Show of hands

Santa Fe Public Schools board members Maureen Cashmon and Lorraine Price will call for a vote at next Wednesday's school board meeting to start the closure process for Acequia Madre, E.J. Martinez and Nava elementary schools ($TNM). The prospect of closing schools has been top of mind for the board, which earlier this month rejected a proposal from member Steve Carillo to stop considering such closures all together. Board President Kate Noble has also expressed misgivings about school closures at this time, setting the board up for a 2/2 split. That could leave member Rudy Garcia to break the tie—if he's there: Garcia has missed half of this year's meetings. Next Wednesday's meeting will follow Tuesday's school board election where three seats are on the ballot. Cashmon is not running for re-election and two candidates are vying for her seat. Garcia is unopposed. Carillo faces challenger Carmen Linda Gonzalez. Read the Santa Fe League of Women Voters guide to all the Nov. 5 races here.

Speaking of schools

New Mexico's fourth and eighth-graders ranked well below the national average for both reading and math, according to the latest Nation's Report Card. Specifically, 29% of the state's fourth-graders are proficient in math, only 24% in reading; approximately 21% of eighth-graders are proficient in math and only 23% are in reading. The poor rankings follow new filings earlier this week in litigation against the state over lack of resources for the state's at-risk students.

Who wants to be a city manager?

More than four dozen people. That's how many folks have applied to fill the City of Santa Fe's open city manager position ($TNM). Applicants include former Albuquerque Chief of Staff Santiago Chávez, former state controller Ronald "Ron" Spilman and city of Santa Fe planning and investment officer Bradley Fluetsch. The position pays $118,600 to $177,900 a year and will be open through Nov. 13. The city will be paying $17,600 to consulting firm Management Partners to help recruit and evaluate candidates.

No brainer

All three Democratic US House members of New Mexico's congressional delegation cast yes votes yesterday in the resolution regarding the impeachment proceedings against President Donald Trump. Prior to the vote, US Rep. Ben Ray Lujan of D3 said "President Trump endangered our national security, undermined our elections, and abused his power–all for his own political gain." Congresswoman Deb Haaland said "I cannot stand by while this President continues to abuse his office to enrich himself and his friends while New Mexicans are struggling to get by and puts his political interests ahead of our country." And D2 Rep. Xochitl Torres Small said that she had come to DC to work on solutions to daily challenges and "…to do that work, I must also constantly act to support and defend the Constitution." Torres Small has been targeted by Republicans because her district is seen as vulnerable in the 2020 election.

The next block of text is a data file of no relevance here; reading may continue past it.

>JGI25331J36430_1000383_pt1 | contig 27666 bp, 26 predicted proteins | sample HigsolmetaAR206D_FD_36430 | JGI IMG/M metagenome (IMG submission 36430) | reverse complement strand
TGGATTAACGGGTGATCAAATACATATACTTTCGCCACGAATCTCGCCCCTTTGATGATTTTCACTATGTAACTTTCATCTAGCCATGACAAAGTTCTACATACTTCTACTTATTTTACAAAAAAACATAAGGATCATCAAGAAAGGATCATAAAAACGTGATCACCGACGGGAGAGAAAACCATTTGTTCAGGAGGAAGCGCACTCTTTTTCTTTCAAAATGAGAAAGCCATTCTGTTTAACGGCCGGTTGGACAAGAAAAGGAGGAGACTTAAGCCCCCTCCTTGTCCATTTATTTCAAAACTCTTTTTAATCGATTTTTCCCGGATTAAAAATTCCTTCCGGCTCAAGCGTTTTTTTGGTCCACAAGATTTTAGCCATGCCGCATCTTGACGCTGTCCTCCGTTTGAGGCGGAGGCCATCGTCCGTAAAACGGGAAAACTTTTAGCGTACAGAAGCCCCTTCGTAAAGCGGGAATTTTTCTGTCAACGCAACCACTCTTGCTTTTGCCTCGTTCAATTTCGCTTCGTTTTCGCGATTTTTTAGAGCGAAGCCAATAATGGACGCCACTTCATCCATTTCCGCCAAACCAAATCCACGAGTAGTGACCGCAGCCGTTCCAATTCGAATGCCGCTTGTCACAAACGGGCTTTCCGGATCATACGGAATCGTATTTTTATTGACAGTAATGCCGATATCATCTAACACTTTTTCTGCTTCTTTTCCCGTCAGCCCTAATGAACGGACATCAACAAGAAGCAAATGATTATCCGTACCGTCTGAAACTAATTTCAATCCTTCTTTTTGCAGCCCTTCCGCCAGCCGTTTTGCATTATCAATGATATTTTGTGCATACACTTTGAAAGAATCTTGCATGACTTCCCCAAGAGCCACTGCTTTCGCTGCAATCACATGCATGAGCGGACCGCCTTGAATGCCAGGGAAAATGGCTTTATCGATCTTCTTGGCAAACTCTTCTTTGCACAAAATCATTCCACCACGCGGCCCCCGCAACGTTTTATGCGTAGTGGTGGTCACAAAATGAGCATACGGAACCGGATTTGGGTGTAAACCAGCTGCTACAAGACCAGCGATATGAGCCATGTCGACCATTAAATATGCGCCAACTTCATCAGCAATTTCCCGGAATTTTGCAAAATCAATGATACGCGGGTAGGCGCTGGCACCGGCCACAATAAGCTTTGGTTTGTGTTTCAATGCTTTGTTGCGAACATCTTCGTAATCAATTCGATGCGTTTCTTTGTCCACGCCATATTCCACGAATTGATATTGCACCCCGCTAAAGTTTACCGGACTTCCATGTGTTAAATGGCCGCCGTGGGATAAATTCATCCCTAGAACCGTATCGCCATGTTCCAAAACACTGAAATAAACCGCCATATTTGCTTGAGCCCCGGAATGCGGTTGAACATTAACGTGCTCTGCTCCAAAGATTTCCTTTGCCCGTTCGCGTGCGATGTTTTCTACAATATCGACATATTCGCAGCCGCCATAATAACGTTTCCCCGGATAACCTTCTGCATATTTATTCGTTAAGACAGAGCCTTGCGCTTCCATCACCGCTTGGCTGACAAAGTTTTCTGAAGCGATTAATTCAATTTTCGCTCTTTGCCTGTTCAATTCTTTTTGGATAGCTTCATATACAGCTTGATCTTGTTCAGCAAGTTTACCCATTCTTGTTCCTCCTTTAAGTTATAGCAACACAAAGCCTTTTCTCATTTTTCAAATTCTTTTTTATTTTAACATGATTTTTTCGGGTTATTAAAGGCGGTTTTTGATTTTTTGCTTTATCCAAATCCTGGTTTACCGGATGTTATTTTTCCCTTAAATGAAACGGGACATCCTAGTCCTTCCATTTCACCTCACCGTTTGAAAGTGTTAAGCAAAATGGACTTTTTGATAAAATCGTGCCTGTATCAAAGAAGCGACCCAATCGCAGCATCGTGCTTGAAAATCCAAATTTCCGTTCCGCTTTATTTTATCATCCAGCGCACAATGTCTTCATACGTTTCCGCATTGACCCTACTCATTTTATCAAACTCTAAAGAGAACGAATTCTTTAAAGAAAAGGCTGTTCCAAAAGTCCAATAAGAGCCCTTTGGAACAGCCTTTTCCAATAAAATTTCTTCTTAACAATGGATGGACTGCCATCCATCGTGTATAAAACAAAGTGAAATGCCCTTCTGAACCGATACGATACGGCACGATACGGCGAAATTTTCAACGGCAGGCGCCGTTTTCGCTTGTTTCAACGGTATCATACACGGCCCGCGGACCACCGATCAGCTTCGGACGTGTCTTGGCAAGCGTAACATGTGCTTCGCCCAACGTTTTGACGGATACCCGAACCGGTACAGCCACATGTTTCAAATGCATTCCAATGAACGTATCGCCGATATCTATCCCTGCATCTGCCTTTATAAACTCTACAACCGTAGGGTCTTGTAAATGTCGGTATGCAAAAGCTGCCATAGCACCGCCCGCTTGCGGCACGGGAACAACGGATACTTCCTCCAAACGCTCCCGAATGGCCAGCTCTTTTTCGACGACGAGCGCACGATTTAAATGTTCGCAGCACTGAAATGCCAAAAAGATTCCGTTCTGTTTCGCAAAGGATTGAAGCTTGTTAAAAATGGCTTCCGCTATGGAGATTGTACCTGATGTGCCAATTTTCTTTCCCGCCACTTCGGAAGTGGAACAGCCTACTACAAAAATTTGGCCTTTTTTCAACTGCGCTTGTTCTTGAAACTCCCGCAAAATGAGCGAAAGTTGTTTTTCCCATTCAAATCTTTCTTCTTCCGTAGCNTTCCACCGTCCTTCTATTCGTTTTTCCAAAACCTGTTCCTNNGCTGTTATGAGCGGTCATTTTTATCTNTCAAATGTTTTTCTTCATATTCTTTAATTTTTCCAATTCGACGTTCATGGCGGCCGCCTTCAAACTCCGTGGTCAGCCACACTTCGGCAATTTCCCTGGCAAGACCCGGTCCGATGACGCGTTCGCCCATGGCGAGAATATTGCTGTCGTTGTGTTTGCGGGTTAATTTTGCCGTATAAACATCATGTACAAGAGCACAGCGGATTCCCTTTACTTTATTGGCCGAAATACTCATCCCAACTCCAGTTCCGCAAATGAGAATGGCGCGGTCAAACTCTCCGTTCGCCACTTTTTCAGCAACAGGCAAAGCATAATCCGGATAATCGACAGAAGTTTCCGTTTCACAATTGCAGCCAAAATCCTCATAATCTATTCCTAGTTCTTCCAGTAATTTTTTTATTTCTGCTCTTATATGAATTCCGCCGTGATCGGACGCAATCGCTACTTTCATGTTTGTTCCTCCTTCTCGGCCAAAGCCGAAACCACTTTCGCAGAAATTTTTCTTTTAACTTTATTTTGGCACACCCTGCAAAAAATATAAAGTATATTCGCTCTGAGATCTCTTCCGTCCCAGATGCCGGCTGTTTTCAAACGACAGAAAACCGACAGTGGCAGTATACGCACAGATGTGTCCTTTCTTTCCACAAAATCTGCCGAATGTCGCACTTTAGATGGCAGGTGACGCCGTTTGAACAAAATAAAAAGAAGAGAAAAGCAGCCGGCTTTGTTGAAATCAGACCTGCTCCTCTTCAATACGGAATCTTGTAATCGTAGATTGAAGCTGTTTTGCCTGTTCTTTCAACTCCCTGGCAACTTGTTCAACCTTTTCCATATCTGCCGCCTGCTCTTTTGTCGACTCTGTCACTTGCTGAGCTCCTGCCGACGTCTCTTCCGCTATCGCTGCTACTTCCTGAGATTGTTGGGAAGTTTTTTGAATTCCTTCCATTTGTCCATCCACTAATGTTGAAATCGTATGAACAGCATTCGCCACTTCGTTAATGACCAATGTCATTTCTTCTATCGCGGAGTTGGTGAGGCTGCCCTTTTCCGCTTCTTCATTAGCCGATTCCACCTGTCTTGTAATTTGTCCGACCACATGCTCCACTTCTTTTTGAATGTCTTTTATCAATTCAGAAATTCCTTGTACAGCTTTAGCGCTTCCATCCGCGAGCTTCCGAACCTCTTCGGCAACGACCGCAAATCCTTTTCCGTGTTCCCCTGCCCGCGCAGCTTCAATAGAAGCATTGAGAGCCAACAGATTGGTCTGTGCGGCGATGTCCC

Mr. Spruce goes to Washington

New Mexico is readying to chop down a 60-foot blue spruce and send it to Washington, DC where it will serve as this year's Christmas tree at the nation's capital. A tree-cutting ceremony will be held Nov. 6 in the Carson National Forest, attended by New Mexico Gov. Michelle Lujan Grisham along with forest officials (the event will livestream as well). A community celebration in Red River follows. Then, the tree will embark on a cross-country tour, which can be monitored online as well. The pièce de résistance, aka the national Christmas tree lighting, takes place Dec. 5. The first-ever national Christmas tree was a 48-foot Balsam fir circa November of 1923. If falling down a rabbit hole to read up on the history of the national Christmas tree and its many decades of tree lighting ceremonies sounds like fun, have at it.

Plankers, rejoice

Ski season has begun. Sipapu Resort opened yesterday and, as has been its tradition for the last 17 years, is the first ski resort to kick off the season with a combination of man-made and real snow. The resort's official opening was yesterday, but it's closed today, and only open on weekends through Nov. 22. Check out the complete schedule here. Ski Santa Fe is tentatively scheduled to open on Thanksgiving, Nov. 28, and is gearing up to do some hiring for the season: The Ski Santa Fe Hiring Fair takes place Nov. 15-16.

Trick or treat redux

If actual Halloween was just a scant too brisk for you to galavant last night, don't you worry. Halloween festivities continue throughout the weekend. Consider tonight's second annual Nightmare on Rufina Street concert at Second Street Brewery's Rufina Taproom, featuring local bands, DJ Mr Gray and a pop-up market. Plenty of other macabre and scary activities throughout the weekend, so be sure to scope SFR's calendar.

Siler Road, here we come

ICYMI, the Siler Yard: Arts+Creativity Center moved one step closer to completion this week, as the Santa Fe City Council signed off on approving the transfer of deed for the land the project will occupy; construction is expected to start in early 2020. Organizers have been actively working on seeing the project to fruition since proposing it in 2014: The development will include 65 affordable live/work rental housing, as well as retail and studio space and a shared maker space for artists and entrepreneurs.

Resuming fall now

Sunny today with highs in the mid 50s. Same tomorrow, but starting Sunday the daytime highs head back into the 60s. Northwest winds 10 to 15 mph shifting to the west this afternoon, with lows tonight in the 20s. And, yes, the cold temps this week and month did set some records.

Thanks for reading! The Word thinks she will take advantage of early voting either today or tomorrow in the Santa Fe City election, but it's more likely she'll actually vote on election day, Tuesday, Nov. 5. Either way, it's nice to have choices.